French suspect in planned Indonesia attack now in Mauritania NOUAKCHOTT, Sept 1, 2010 (AFP) - A French national accused by Indonesian authorities of having being involved in a planned attack in their country, is currently in Mauritania, the French embassy in Nouakchott said Wednesday.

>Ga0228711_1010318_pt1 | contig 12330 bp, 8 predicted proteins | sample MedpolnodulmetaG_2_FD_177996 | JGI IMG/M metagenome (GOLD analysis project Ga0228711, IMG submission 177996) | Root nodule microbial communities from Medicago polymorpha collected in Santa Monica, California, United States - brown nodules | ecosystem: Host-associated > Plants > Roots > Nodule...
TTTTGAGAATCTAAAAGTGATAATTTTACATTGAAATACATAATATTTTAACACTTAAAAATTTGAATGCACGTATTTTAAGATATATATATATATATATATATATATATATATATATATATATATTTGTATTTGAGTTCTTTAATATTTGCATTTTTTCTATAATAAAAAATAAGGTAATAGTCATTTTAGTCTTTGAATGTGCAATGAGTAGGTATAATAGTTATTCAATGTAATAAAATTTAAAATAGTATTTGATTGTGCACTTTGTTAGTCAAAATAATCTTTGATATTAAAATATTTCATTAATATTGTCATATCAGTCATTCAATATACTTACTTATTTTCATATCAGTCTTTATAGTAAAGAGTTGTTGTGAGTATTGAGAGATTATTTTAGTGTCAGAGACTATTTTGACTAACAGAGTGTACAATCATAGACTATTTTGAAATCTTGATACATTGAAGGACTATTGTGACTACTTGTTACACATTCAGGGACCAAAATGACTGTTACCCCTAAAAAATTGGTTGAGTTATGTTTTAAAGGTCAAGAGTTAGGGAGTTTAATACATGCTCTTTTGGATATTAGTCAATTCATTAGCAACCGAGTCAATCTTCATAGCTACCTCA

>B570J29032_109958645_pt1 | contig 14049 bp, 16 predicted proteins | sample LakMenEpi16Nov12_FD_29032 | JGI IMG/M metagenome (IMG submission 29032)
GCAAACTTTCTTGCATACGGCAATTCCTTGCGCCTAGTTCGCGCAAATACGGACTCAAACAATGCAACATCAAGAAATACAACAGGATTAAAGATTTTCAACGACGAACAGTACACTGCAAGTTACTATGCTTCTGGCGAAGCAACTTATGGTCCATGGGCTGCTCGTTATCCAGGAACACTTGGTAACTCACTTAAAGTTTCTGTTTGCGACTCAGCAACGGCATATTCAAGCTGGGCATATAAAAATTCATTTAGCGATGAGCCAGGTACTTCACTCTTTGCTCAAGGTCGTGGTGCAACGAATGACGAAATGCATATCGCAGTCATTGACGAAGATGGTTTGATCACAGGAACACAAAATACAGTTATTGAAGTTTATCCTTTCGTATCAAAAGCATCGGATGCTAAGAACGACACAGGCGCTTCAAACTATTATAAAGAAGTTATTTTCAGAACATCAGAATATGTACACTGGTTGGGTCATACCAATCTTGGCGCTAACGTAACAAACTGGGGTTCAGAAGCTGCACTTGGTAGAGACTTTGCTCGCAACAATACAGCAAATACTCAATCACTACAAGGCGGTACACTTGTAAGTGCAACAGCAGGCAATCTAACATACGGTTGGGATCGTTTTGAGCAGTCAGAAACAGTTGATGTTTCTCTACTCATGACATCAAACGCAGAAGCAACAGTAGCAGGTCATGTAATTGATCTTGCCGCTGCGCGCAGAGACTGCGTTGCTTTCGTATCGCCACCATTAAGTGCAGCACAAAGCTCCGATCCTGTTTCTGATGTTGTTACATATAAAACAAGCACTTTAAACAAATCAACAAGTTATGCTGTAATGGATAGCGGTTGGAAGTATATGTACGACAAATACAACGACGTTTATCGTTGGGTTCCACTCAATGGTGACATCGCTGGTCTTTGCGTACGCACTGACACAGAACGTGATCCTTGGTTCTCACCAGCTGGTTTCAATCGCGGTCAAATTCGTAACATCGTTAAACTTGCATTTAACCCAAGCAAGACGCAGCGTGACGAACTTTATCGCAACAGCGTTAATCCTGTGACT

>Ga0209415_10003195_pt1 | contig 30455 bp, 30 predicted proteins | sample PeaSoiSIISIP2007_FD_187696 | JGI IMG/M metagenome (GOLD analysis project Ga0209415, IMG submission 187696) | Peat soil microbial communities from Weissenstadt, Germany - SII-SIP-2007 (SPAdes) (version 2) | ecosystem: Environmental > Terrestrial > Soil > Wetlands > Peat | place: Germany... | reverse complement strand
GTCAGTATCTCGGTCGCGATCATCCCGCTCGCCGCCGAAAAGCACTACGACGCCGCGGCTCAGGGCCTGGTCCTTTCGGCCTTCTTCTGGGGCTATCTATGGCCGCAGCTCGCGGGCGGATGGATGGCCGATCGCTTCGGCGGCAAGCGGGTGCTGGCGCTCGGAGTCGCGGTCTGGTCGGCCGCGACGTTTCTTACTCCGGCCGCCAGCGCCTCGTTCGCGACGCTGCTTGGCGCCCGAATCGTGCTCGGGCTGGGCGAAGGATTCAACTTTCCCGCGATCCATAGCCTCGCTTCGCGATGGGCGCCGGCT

Frederic Jean Salvi, who goes under the alias Ali and denies the accusations, "physically contacted the consular authorities at the embassy a few days ago and said he was living in Mauritania," a source at the embassy said on condition of anonymity. "He said he was here and that he had nothing to do with the charges of which he is the object" in Indonesia, added the source who did not report any arrest warrant or proceeding initiated against Salvi. On August 17 the head of counterterrorism at the Indonesian security ministry, Ansyaad Mbai, told AFP that Salvi had a history of militant extremism in France was reportedly working with Al-Qaeda militants to prepare attacks in Jakarta such as those carried out in 2008 in Bombay, India. During anti-terrorism raids on the western Indonesian island of Java on August 7, police arrested five suspects and seized explosives in an illegal bomb manufacturing workshop. They also found a car belonging to a French national believed to have been intended to commit a suicide car bomb. The police then announced they had sought assistance from Interpol to trace the owner of the vehicle. "He (Salvi) helped the terrorists by giving them his car," Mbai alleged. "We are investigating whether the car could have been used for a car bomb." Since the discovery last February of a terrorist training camp in Aceh, northern Sumatra, Indonesian police have arrested 102 people across the country of whom 70 are still in custody. Mauritania is one of the Sahel countries in which Al-Qaeda in the Islamic Maghreb is active, and several kidnappings have taken place there. Last week an attempted suicide bombing at a military barracks in the east of the country was foiled by troops. hos/fb/rom Mauritania-Indonesia-France-attack AFP 011316 GMT SEP 10 [Non-text portions of this message have been removed]